How to take Care of Horses

If you are thinking of buying a  horse or if you already have a few of them, knowing how to take care of them is an essential part of your ownership responsibility. Whether you own a horse as a pet or for show or sport, there's no substitute for providing proper equine care. When you transport your horse or pony make sure it is securely tethered, also check that your horsebox insurance is up-to-date

Horses are strong animals which are typically hardy. They make great companions or pets, but they do require proper attention and regular maintenance. These animals are sociable, and they interact with their owners and/or handlers, as well as other animals that live with them.

It can also be costly to take care of a horse, that's why not everyone owns them. If you are one of the new horse owners out there, make sure that you have enough horse supplies such as those used for feeding, watering, daily activities, and veterinary products which you can use at home.

Provide proper shelter

Horses typically require an indoor area for rest and protection, and an outdoor area for feeding and exercise. These animals require shade during the hot summer months and protection from the cold during the winter months and other natural elements.

There are different types of shelters that come in a variety of sizes and shapes, but the most common are barns and horse stalls which can keep horses indoors. Trees, shade coverings, and simple four-post sheds are great for temporary outdoor shelters and feeding time.

Other things to consider:

  • If you do keep your horses in small stalls, each should not be smaller than 12x12 feet. You also need to bring them outside daily for exercise.
  • Fences are also important should be kept in good shape.
  • Avoid barbed wires and sharp edged fencing materials to prevent your horses from getting caught in them and inevitable injuries.
  • Horses should be fed in barrels or feeding tubs to keep their food clean and off-ground, especially if they are kept in barns or stalls with dirt or sand on the ground.

Proper feeding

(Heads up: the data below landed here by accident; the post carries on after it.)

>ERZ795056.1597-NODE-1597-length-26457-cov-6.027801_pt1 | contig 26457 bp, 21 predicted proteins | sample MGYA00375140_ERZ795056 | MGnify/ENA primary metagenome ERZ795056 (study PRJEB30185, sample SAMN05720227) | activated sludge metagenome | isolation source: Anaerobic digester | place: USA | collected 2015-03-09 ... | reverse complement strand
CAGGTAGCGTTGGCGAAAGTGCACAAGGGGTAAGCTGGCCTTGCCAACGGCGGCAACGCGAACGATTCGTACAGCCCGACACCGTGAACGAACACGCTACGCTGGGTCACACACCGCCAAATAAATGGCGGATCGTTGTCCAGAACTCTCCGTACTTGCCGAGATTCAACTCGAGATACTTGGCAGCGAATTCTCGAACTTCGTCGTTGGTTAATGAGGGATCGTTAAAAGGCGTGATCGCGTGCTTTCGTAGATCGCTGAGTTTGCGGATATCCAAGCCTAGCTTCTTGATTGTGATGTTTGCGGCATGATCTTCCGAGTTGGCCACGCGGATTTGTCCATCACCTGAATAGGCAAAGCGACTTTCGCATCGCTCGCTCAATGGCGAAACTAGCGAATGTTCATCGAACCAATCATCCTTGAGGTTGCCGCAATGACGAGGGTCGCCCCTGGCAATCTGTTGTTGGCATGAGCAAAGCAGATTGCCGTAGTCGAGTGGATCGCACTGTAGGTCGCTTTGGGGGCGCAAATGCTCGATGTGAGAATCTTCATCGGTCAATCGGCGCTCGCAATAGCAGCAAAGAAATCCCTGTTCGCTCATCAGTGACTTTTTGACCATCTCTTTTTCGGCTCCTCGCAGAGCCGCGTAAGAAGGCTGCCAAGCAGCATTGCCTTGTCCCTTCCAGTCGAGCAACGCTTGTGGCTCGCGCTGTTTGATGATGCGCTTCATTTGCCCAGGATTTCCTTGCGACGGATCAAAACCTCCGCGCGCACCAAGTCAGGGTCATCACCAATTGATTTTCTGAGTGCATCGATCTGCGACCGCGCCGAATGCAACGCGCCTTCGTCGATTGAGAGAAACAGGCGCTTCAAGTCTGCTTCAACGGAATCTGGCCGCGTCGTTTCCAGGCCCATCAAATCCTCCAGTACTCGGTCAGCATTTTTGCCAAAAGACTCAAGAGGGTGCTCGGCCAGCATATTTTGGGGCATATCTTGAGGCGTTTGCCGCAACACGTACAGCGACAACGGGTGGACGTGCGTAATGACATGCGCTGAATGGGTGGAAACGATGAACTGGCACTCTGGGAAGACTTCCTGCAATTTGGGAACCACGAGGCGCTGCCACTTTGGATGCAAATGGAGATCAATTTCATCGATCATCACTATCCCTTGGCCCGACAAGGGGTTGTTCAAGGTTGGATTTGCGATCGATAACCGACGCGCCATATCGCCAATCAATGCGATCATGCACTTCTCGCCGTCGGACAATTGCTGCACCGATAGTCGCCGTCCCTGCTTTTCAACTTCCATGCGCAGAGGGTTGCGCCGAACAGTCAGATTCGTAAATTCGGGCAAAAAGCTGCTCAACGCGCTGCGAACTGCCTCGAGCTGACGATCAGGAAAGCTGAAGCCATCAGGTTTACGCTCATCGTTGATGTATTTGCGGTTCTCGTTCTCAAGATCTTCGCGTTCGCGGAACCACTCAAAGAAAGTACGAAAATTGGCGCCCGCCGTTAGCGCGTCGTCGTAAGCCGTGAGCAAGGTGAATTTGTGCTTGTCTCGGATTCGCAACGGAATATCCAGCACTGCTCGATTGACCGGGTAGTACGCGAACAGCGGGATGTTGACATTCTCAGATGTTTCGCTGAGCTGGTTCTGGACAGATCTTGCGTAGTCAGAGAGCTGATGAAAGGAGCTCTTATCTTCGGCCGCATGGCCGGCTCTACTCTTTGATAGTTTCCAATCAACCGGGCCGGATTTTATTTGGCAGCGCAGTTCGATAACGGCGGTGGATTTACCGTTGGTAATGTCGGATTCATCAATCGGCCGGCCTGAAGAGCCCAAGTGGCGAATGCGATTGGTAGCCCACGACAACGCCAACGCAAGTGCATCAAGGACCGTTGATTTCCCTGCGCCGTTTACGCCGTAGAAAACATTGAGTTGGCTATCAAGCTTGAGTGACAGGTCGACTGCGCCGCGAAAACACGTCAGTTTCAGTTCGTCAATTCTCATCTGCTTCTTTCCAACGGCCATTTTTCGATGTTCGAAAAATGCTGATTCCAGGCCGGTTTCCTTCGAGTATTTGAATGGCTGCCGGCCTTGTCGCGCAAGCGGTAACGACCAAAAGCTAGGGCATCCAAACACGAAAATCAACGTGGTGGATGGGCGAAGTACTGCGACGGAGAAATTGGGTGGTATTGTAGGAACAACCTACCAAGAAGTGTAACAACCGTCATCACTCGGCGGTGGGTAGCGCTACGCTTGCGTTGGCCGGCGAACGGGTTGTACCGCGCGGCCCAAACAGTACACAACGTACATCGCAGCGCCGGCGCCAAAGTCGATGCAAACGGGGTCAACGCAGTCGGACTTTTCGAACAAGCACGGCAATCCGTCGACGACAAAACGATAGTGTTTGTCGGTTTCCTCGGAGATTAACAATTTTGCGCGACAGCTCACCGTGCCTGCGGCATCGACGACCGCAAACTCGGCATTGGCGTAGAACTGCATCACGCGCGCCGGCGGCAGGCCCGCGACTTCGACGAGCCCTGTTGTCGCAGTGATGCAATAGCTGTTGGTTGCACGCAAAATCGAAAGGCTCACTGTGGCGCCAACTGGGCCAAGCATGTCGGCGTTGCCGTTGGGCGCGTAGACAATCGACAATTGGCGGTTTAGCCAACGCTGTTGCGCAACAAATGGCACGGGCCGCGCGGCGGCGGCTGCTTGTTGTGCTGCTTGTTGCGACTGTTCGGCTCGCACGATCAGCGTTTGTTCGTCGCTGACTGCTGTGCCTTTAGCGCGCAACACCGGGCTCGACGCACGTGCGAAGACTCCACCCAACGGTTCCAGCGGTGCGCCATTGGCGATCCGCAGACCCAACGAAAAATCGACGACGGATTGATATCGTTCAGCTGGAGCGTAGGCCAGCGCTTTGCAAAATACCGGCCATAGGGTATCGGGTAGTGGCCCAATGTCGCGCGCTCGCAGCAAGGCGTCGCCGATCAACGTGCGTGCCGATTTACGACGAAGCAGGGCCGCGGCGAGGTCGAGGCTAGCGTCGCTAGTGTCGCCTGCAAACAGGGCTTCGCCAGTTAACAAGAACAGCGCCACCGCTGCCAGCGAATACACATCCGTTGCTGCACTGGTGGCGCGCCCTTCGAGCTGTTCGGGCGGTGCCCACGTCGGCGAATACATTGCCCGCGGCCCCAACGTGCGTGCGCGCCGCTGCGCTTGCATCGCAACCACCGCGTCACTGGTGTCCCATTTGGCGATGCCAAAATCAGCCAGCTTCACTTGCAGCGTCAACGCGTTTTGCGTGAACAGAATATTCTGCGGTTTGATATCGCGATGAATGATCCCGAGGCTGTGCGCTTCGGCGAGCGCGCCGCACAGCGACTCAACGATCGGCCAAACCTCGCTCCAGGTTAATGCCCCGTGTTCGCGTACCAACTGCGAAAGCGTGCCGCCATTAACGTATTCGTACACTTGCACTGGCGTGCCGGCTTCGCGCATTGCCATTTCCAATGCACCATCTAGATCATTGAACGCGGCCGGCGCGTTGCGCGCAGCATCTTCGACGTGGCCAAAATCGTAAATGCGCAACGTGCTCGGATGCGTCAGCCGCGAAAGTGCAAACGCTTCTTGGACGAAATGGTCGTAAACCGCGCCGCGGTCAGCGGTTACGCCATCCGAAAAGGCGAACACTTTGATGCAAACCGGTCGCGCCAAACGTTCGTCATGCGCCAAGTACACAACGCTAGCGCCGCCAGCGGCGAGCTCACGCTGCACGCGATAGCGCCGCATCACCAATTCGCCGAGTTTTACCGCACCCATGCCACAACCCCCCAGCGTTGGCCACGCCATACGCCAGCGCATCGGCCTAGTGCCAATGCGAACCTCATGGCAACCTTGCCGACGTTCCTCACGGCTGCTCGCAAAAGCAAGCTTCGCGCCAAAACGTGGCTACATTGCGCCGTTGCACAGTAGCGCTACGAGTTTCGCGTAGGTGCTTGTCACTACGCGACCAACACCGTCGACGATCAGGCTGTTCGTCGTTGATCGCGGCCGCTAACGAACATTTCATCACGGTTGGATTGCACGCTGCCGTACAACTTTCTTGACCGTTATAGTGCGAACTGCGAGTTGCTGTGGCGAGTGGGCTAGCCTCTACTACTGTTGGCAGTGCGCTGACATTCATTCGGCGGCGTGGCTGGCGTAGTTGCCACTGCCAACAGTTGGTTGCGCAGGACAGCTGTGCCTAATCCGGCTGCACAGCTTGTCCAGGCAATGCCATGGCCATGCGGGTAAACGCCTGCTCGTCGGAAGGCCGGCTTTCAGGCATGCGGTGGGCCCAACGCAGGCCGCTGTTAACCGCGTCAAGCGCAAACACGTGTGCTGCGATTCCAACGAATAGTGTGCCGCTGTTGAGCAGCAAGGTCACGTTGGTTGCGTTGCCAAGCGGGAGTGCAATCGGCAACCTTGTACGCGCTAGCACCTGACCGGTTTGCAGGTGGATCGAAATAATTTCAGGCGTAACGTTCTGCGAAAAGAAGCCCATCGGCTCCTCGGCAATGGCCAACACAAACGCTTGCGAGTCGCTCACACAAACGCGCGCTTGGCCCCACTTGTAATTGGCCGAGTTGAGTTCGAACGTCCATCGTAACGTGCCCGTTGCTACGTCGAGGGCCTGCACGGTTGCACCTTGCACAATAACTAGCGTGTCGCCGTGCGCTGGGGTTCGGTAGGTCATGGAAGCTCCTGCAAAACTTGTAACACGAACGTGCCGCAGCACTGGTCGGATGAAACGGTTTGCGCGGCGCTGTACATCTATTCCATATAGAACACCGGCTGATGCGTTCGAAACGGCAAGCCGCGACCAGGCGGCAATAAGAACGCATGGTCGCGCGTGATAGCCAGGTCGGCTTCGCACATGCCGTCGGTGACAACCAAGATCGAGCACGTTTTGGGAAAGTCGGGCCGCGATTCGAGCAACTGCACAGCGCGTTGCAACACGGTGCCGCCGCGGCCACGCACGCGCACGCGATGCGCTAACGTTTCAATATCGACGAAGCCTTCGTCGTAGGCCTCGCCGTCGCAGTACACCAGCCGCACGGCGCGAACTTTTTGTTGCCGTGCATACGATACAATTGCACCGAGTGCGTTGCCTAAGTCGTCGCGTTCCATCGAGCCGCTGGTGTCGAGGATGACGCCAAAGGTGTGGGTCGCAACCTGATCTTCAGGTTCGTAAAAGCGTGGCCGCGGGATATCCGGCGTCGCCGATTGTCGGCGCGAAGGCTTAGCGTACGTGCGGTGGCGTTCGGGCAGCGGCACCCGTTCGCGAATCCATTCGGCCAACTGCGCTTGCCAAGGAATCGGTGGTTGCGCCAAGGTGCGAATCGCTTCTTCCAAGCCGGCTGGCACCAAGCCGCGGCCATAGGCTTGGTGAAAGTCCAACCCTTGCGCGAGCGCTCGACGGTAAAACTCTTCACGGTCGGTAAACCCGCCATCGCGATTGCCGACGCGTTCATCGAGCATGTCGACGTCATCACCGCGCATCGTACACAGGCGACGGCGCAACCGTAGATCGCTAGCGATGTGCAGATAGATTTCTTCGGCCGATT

As with most mammals, it is imperative to provide clean fresh water daily to horses. Since these are grazing animals, they always tend to eat constantly, especially when you have fresh grass available.

  • Be cautious when feeding too much hay that's high in protein, since it can cause hoof problems.
  • Mix other types of hay to balance the horses' diet - by adding grass hay and high-calorie hay such as alfalfa.
  •  Feeding grain should also be mindful since too little or too much can potentially cause some health problems. Ask your vet regarding the right grain feed.
  • Sweet feeds and oats should be avoided since they are too rich and can excite horses or make them 'hot'.
  • Supplements are also recommended, as long as they promote healthy coat, hooves, and joints. Always ask your vet about these supplements and for recommendations.
  • Provide mineral or salt licks together as supplement. Feeding time is usually twice a day - morning and night time.


Proper grooming on a regular basis is essential to keep your horses healthy from the outside.

  • Regularly groom horses' coats to keep them in tiptop condition.
  • Check for cuts, ticks, bruises, and general physical condition.
  • Hooves should be picked out and regularly checked for anything that's stuck at the bottom.
  • If there's a white, pasty substance on hooves (or at some areas of each hoof), it's possibly fungus. It is usually caused by mud, so make sure to transfer the animal in a clean, dry stall. You can also treat the fungus with an over-the-counter anti-fungal cream or meds.

Owning horses can be very challenging for most people. But if you are an enthusiast with passion for horses as farm animals or for show or sport, you will do everything you can to keep them healthy, safe, and thriving.

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